How much money does regular exercise save you? | Health


Regular exercise is without a doubt one of the best things you can do for your overall health. It reduces or prevents just about every mental and physical ailment, helps maintain bodily function into old age, and adds an estimated six years of life.

But what does physical activity do for your financial health? Do hours spent exercising boost your bottomline while shrinking your waistline? An analysis conducted by scientists at the CDC and the National Cancer Institute recently published to the journal BMJ Open Sport and Exercise Medicine sheds some light on the subject.

The researchers pored through data from the NIH-Formerly AARP Diet and Health Study to examine “how leisure-time physical activity participation from adolescence (15–18 years) into early (19–29 years), middle (35–39 years) and later adulthood (43–64 years) is associated with subsequent Medicare costs.” They ultimately tracked the healthcare costs of 21,750 people who responded to in-depth questionnaires about their physical activity.

As expected, cost-savings were significant. Adults who maintained moderate or high physical activity throughout life saved around $1,300 per year in Medicare costs after age 65. Adults who were most active in early adulthood saved $1,874 dollars in yearly Medicare costs.

Higher physical activity in middle age was particularly effective at lowering average annualized total healthcare costs after age 65. People who exercised between one and three hours per week during this time saved $1,365 compared to people reporting less than one hour of activity. People who exercised 7+ hours saved $2,079.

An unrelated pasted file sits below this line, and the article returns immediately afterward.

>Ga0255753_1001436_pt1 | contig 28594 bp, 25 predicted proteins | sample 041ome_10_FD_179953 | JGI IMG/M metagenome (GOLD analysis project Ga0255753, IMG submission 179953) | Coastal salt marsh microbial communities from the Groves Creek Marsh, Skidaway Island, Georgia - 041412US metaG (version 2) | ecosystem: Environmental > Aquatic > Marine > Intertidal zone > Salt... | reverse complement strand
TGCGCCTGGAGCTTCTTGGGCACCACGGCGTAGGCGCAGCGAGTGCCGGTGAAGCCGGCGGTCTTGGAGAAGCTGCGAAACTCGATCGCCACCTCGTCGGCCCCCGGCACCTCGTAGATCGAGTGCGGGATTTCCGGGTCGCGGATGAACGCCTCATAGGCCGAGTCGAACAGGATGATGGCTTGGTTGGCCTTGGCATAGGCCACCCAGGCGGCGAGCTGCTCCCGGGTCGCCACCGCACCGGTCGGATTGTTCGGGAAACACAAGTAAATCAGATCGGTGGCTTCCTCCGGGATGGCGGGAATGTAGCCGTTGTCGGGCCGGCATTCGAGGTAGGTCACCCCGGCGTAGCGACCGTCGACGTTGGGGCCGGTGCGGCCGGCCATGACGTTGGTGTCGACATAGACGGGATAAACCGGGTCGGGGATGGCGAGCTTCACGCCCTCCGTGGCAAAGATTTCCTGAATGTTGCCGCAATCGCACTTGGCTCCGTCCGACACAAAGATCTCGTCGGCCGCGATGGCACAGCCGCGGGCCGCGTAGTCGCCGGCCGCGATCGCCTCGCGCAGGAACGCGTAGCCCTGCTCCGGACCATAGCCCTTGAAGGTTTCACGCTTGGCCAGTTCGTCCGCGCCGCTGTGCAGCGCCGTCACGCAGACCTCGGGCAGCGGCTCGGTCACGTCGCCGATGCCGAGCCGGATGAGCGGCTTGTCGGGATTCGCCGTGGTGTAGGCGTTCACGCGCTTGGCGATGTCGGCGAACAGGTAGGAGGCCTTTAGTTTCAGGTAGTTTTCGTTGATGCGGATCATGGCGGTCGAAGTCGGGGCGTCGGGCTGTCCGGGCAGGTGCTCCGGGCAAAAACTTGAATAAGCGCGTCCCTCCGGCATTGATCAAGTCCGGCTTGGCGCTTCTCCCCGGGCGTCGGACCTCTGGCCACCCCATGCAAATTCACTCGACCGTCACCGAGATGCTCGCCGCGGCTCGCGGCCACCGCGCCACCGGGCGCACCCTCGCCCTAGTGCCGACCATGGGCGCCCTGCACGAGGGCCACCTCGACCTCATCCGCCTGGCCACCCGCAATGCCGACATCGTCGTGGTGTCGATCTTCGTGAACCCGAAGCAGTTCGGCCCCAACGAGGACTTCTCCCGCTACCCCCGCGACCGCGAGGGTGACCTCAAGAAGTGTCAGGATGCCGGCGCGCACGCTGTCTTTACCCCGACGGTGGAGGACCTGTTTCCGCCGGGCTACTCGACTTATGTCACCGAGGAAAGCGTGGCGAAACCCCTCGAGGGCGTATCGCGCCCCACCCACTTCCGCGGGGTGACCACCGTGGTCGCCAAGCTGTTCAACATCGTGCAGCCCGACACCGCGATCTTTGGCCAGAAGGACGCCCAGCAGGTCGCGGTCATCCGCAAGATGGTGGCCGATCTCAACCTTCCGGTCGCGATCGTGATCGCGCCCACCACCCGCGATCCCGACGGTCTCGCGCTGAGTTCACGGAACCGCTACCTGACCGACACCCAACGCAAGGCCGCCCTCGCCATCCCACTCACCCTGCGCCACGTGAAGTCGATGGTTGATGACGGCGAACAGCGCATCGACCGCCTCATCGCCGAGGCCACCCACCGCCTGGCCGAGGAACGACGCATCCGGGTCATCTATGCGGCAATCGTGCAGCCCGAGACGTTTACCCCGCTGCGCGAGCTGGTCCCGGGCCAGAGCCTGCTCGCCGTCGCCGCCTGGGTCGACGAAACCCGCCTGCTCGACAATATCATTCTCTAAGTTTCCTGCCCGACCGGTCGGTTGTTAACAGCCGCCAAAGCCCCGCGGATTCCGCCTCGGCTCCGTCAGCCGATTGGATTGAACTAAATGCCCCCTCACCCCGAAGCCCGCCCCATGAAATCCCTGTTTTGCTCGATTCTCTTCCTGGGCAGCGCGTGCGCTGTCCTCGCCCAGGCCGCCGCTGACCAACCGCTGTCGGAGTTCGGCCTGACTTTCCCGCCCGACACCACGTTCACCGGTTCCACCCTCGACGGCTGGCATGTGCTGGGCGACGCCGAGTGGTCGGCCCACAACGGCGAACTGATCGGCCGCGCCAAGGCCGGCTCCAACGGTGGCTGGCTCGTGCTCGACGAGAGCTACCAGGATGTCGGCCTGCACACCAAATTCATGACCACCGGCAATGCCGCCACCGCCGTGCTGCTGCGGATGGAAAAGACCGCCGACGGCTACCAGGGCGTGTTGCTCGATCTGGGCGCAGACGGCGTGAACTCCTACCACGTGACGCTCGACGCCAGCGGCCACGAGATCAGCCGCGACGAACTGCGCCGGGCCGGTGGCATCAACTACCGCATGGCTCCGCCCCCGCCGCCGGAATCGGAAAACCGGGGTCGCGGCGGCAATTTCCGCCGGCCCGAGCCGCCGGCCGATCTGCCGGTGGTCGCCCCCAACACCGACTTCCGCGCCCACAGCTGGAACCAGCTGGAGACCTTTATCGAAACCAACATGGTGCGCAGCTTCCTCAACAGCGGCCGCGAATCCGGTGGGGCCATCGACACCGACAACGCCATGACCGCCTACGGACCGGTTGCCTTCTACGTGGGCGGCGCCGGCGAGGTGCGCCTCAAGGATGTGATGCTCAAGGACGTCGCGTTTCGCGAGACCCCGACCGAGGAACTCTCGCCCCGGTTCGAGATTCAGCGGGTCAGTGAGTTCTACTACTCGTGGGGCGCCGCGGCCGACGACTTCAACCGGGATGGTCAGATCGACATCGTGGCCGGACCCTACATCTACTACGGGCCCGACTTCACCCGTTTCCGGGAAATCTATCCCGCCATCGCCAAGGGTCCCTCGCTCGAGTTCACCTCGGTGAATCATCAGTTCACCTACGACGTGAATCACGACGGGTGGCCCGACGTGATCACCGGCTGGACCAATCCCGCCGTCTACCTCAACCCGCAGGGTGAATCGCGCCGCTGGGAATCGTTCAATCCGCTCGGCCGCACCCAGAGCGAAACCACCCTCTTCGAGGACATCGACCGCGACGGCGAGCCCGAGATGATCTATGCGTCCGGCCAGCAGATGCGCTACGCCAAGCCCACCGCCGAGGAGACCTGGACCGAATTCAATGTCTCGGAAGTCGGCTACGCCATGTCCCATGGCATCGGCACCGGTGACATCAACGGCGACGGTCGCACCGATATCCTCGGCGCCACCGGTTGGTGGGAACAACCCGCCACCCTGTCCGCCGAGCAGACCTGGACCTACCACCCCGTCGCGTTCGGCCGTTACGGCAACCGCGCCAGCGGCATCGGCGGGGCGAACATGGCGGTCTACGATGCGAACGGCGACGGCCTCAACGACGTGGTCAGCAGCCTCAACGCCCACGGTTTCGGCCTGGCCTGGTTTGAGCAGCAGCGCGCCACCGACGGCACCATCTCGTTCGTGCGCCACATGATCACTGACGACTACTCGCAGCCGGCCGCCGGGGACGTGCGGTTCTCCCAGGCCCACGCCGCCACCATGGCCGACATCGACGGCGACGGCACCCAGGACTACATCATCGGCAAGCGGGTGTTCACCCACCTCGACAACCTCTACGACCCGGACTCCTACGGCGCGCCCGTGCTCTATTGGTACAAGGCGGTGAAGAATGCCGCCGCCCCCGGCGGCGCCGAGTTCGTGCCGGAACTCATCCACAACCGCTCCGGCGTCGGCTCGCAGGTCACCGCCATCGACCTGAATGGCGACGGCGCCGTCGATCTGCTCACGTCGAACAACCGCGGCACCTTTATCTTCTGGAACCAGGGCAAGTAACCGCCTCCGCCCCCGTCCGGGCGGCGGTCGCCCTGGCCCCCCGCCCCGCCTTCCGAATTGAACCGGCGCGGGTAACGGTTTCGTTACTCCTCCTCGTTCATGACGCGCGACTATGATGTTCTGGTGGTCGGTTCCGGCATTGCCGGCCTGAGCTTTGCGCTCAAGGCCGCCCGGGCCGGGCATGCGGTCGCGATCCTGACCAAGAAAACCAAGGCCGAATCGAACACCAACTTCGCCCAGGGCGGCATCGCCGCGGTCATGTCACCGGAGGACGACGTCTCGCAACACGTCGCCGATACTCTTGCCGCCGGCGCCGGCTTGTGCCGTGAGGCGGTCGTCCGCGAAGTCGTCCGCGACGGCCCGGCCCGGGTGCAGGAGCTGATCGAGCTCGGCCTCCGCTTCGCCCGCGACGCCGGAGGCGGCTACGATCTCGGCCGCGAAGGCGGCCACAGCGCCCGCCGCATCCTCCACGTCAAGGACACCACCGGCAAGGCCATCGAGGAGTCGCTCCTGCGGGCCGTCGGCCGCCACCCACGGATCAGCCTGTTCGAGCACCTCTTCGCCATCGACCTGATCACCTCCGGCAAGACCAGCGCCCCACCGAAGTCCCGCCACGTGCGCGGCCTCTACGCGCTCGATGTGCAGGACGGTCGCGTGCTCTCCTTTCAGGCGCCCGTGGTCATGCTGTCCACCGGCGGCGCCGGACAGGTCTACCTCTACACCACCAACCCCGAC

A prior study published in 2016 to the Journal of the American Heart Assocation found that individuals at low-risk for cardiovascular disease trimmed $500 off their yearly healthcare costs by exercising regularly, while those with a history of heart disease saved $2,500.

Exercise requires up-front investment, of course, in time and often money. Hours spent working out each week could be used for other, more enjoyable activities, while gym memberships and exercise equipment can easily top $1,000 per year. It does seem, however, that when actual monetary savings are tabulated, along with a lengthened lifespan and time spent living free of pain and disability, habitual physical activity more than pays for itself.

Source:  Coughlan D, Saint-Maurice PF, Carlson SA, et al  Leisure time physical activity throughout adulthood is associated with lower medicare costs: evidence from the linked NIH-AARP diet and health study cohort  BMJ Open Sport & Exercise Medicine 2021;7:e001038. doi: 10.1136/bmjsem-2021-001038

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